I had some pictures printed for my dad’s 60th birthday and my mom and I were on a hunt for suitable frames. As we searched, she complained about the prices and I quickly schooled her in the ways of Target picture frames. I’ve got this, I told her with confidence. I bought her a variety of frames, four of which looked like the frame pictured here:
My mom raised an eyebrow and I said, well obviously we don’t want to admire mini-dad in a Mickey Mouse sweatshirt with a zebra border, but I told you I got this. We’ll just remove the zebra part, et voila! We’ll have a black frame. WRONG! The zebra stripe border was glued to the glass, creating a permanent safari theme unwanted by my mother or myself for her mostly Pottery Barn-themed house. Fast forward to months later and I had neglected to return them, lost the receipt, and the motivation to actually go to the trouble.
And so the scene was set for my first adventures in spray painting! I looked on the internet for some tips and then set up my spray station. I don’t have much outdoor space at the moment, so I covered my
fire escape swanky city balcony with some newspaper.
The main tips I kept in mind were as follows:
- Shake the can of spray paint vigorously for at least 5 minutes (aka as long as you can without your arm falling off)
- Keep your index finger firmly lodged to the top of the can to steady it while spraying
- Keep a consistent distance between the can and the victim
- Allow each layer to dry completely before adding another (the hardest by far)
- Keep going until it looks good!!!
- Keep your area ventilated and maybe even wear protective gear
- Outdoor space
- Rust-Oleum Gold Spray paint (I chose this brand because the guy at Lowe’s recommended it and then stood there awkwardly while I made my decision so he could quickly lock down the spray paint cage. Apparently they keep escaping.)
Eventually, after about 5 coats, it actually looked pretty good! Only half of the spray paint fumes had made it into my apartment, so really this was a win all around! I used an x-acto knife that I have from my days at Trader Joe’s to scrape off the paint that made it onto the glass. I think a razor blade probably would have been easier to use.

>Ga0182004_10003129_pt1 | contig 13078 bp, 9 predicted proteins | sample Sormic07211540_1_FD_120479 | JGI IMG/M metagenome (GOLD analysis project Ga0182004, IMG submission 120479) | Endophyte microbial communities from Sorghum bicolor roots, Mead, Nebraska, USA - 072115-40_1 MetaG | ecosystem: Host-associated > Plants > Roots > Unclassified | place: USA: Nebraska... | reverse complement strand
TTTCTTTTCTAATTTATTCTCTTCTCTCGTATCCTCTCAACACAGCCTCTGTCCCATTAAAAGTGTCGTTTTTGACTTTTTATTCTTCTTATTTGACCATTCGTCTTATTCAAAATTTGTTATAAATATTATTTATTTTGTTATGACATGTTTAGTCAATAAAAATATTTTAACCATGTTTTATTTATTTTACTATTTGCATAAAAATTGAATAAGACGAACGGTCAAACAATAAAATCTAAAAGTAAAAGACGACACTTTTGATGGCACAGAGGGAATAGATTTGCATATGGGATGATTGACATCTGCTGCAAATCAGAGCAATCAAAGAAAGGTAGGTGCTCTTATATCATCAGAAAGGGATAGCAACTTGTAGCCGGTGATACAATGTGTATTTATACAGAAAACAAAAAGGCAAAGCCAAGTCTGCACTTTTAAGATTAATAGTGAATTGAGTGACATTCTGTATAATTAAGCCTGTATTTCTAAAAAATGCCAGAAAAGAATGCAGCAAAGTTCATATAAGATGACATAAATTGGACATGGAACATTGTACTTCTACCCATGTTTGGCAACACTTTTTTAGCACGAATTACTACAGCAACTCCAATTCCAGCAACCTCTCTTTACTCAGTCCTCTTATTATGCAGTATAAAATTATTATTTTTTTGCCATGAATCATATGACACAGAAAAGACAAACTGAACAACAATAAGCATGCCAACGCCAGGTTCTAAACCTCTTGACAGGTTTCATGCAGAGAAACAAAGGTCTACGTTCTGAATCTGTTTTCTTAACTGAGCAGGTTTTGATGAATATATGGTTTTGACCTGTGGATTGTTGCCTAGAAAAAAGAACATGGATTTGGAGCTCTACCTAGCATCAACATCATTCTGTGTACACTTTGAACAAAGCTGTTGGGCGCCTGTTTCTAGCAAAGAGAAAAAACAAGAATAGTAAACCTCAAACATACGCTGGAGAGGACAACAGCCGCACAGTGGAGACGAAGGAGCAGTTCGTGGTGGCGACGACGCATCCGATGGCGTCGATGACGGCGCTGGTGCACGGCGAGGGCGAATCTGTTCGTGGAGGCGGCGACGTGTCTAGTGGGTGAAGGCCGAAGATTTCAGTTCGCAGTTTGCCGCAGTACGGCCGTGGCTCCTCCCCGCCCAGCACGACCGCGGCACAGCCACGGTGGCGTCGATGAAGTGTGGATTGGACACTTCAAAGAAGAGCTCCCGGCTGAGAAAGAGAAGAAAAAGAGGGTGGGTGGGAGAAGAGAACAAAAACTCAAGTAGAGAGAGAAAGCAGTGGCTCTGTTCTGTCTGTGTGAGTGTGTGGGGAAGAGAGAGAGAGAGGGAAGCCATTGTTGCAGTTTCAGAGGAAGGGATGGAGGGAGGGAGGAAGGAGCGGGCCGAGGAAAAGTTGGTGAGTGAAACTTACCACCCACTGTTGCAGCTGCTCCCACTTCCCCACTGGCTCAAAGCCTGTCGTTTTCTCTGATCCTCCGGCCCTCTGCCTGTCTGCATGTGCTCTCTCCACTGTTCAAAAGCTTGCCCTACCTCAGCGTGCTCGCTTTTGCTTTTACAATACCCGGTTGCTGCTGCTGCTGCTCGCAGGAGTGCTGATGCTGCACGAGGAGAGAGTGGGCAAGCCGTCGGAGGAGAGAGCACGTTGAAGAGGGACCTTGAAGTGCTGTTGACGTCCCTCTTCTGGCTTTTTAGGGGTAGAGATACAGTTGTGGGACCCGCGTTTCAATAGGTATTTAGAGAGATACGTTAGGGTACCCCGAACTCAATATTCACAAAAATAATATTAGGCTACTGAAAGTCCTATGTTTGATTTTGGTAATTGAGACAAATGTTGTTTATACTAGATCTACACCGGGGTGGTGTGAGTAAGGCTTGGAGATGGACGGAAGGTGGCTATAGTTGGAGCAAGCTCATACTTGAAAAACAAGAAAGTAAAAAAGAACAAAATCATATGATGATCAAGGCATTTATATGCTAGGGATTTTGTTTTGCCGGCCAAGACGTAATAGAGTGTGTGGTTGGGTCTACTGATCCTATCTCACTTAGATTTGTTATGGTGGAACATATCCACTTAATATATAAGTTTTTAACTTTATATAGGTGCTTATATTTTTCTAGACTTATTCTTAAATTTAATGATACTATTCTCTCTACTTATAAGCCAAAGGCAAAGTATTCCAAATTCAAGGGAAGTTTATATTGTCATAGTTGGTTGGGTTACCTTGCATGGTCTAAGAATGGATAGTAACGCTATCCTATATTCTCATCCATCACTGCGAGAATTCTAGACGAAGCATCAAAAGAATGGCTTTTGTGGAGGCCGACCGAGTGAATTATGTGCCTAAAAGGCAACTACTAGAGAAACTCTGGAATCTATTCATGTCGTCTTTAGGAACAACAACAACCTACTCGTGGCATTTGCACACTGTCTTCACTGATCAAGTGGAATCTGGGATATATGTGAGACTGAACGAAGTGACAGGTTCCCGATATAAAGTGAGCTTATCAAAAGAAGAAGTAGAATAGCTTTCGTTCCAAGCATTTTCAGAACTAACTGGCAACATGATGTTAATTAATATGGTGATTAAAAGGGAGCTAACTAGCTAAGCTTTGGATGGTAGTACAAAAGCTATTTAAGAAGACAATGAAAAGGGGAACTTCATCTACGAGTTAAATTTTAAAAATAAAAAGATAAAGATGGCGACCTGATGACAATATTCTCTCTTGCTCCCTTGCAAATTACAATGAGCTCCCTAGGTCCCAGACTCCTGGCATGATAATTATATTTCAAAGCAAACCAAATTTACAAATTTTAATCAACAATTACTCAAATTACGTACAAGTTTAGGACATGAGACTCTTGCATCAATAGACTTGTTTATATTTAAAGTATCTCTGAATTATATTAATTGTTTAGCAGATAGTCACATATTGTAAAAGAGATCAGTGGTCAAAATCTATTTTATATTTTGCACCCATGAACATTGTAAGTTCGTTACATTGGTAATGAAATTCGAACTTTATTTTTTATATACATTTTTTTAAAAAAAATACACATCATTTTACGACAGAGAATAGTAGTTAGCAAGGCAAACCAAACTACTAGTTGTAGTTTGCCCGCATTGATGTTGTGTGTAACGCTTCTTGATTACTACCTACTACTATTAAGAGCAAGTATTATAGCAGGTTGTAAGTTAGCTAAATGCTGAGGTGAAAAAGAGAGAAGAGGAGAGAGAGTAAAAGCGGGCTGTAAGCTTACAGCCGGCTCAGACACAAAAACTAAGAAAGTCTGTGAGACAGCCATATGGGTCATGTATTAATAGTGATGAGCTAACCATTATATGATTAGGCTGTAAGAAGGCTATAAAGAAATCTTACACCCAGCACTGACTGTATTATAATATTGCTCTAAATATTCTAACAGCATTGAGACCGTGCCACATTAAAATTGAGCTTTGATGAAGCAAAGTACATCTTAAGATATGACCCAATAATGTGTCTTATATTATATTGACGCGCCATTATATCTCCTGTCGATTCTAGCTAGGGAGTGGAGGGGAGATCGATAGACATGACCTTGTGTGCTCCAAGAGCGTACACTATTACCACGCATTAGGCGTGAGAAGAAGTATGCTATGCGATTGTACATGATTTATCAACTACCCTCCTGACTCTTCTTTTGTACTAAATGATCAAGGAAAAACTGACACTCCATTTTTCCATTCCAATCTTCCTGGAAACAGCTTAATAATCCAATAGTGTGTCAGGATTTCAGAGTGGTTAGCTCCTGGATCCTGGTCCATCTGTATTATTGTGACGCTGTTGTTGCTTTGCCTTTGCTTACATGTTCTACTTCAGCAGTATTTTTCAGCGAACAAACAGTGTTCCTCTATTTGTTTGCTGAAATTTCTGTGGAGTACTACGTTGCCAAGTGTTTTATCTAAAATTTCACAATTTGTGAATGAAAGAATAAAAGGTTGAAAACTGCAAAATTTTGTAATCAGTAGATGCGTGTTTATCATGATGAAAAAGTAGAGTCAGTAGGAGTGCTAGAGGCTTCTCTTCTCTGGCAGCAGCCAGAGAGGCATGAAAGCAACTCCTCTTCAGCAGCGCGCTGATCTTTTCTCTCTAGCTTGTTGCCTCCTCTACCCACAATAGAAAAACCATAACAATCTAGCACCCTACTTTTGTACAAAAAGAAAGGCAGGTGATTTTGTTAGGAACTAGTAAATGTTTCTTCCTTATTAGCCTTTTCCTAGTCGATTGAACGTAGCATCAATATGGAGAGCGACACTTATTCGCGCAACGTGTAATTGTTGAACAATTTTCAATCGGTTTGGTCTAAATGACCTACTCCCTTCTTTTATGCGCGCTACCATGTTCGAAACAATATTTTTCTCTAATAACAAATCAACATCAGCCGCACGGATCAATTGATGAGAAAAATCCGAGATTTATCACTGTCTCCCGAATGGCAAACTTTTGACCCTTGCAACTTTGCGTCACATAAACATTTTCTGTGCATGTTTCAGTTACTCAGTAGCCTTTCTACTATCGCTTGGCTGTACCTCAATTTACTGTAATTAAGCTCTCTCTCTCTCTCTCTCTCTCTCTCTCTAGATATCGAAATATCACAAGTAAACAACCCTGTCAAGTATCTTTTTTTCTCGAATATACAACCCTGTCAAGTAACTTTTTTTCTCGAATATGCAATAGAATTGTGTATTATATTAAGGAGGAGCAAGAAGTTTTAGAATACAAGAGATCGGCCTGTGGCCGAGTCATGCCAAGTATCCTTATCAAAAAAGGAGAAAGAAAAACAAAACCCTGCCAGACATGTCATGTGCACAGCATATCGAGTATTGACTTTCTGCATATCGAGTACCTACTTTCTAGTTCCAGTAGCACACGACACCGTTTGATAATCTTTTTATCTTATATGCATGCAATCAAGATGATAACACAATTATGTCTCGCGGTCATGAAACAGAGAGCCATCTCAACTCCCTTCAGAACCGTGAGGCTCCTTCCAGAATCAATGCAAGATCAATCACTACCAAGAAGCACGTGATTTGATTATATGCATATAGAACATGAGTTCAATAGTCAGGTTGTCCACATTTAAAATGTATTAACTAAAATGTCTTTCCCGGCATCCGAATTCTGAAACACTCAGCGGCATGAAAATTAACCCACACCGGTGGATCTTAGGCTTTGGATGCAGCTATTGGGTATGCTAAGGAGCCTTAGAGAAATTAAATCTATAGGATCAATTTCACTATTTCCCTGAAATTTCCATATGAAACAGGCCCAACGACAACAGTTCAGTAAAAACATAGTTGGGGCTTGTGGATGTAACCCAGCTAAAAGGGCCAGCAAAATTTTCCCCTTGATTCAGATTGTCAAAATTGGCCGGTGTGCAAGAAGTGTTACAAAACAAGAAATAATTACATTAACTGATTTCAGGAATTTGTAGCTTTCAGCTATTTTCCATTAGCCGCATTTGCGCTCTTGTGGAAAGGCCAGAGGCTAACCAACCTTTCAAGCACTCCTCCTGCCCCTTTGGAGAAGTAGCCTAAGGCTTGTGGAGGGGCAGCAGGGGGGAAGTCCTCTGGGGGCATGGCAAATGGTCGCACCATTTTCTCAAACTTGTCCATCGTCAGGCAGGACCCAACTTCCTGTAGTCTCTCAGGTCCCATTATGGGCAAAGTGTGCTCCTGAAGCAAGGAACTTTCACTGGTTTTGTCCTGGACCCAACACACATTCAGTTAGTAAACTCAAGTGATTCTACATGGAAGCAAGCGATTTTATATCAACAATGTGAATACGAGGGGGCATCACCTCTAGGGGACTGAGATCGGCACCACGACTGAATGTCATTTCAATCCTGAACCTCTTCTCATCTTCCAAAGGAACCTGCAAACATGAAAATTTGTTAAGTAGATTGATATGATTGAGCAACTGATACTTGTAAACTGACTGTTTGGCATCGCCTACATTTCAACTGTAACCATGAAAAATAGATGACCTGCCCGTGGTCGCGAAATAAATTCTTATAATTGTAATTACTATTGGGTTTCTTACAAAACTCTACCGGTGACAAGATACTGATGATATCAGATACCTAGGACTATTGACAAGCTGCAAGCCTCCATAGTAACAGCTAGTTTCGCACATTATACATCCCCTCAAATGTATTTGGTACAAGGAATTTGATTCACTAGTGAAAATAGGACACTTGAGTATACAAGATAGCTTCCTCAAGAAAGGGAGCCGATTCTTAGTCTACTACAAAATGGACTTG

So what does one drink after such an adventure? If we’re being honest, the fumes from the spray paint would probably be sufficient, but that’s getting off too easy. If you have the patience, its best to wait for a nice day to get your spray on. This past Saturday was a day such as this, and I must share with you the cocktail I created for it. Let’s also pretend that I made said cocktail in the amazing shaker below:
The Raspberry Fizz
This drink enabled me to continue to use the massive amount of raspberry syrup that I made for the Flash of Lightning and the best part of this drink is its simplicity.
- 1 1/2 oz of gin. I used Greenhook Ginsmith‘s American Dry Gin
- 3/4 oz of raspberry syrup, or more if you like your drink on the sweeter side.
- 3/4 oz of freshly squeezed lemon juice
- Soda Water to taste
Fill a highball glass with ice (or a paper cup if you are in the park like I was). Add gin and raspberry syrup. Fill the rest of your glass with soda water. Stir (with your finger if you are in the park) and enjoy.
One of the great things about this cocktail is that it can easily be prepared in advance for a picnic or other outdoor event. I mixed up about 8 servings of the gin and raspberry syrup in a glass bottle and brought it to the park. I filled paper cups with ice, filled the cups 1/4 of the way with my concoction and then added soda water to taste. The proportions can be adjusted depending on how sweet you like your cocktail. Here at H&H we tend to err on the side of tart.
The recipe for raspberry syrup in case you missed it:
- 2 cups frozen raspberries
- 1 1/2 cups of sugar plus 2 tablespoons of sugar
- 1/2 teaspoon of fresh lemon juice
Even my bartending friends were impressed!